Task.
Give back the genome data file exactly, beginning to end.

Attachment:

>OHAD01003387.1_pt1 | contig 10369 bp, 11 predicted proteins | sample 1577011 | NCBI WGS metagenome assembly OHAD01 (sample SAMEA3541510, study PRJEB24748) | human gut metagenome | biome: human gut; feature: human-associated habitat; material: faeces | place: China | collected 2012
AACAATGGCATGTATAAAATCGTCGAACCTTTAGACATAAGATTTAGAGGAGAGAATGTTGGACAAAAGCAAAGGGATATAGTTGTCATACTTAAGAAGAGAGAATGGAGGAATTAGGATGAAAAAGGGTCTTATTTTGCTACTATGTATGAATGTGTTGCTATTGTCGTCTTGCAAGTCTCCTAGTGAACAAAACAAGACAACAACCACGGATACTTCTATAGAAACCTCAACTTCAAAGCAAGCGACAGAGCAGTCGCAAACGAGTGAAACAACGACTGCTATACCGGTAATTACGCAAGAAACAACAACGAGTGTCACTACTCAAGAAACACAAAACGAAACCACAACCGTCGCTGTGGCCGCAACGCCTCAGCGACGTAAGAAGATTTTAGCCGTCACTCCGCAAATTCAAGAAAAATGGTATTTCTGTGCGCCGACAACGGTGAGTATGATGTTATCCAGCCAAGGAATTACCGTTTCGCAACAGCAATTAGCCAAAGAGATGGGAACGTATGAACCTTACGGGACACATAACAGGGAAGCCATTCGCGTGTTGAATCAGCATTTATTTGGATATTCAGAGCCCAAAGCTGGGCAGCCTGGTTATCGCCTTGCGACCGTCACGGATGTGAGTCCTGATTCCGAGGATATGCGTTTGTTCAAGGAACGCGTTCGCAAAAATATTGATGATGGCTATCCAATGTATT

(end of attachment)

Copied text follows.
>OHAD01003387.1_pt1 | contig 10369 bp, 11 predicted proteins | sample 1577011 | NCBI WGS metagenome assembly OHAD01 (sample SAMEA3541510, study PRJEB24748) | human gut metagenome | biome: human gut; feature: human-associated habitat; material: faeces | place: China | collected 2012
AACAATGGCATGTATAAAATCGTCGAACCTTTAGACATAAGATTTAGAGGAGAGAATGTTGGACAAAAGCAAAGGGATATAGTTGTCATACTTAAGAAGAGAGAATGGAGGAATTAGGATGAAAAAGGGTCTTATTTTGCTACTATGTATGAATGTGTTGCTATTGTCGTCTTGCAAGTCTCCTAGTGAACAAAACAAGACAACAACCACGGATACTTCTATAGAAACCTCAACTTCAAAGCAAGCGACAGAGCAGTCGCAAACGAGTGAAACAACGACTGCTATACCGGTAATTACGCAAGAAACAACAACGAGTGTCACTACTCAAGAAACACAAAACGAAACCACAACCGTCGCTGTGGCCGCAACGCCTCAGCGACGTAAGAAGATTTTAGCCGTCACTCCGCAAATTCAAGAAAAATGGTATTTCTGTGCGCCGACAACGGTGAGTATGATGTTATCCAGCCAAGGAATTACCGTTTCGCAACAGCAATTAGCCAAAGAGATGGGAACGTATGAACCTTACGGGACACATAACAGGGAAGCCATTCGCGTGTTGAATCAGCATTTATTTGGATATTCAGAGCCCAAAGCTGGGCAGCCTGGTTATCGCCTTGCGACCGTCACGGATGTGAGTCCTGATTCCGAGGATATGCGTTTGTTCAAGGAACGCGTTCGCAAAAATATTGATGATGGCTATCCAATGTATT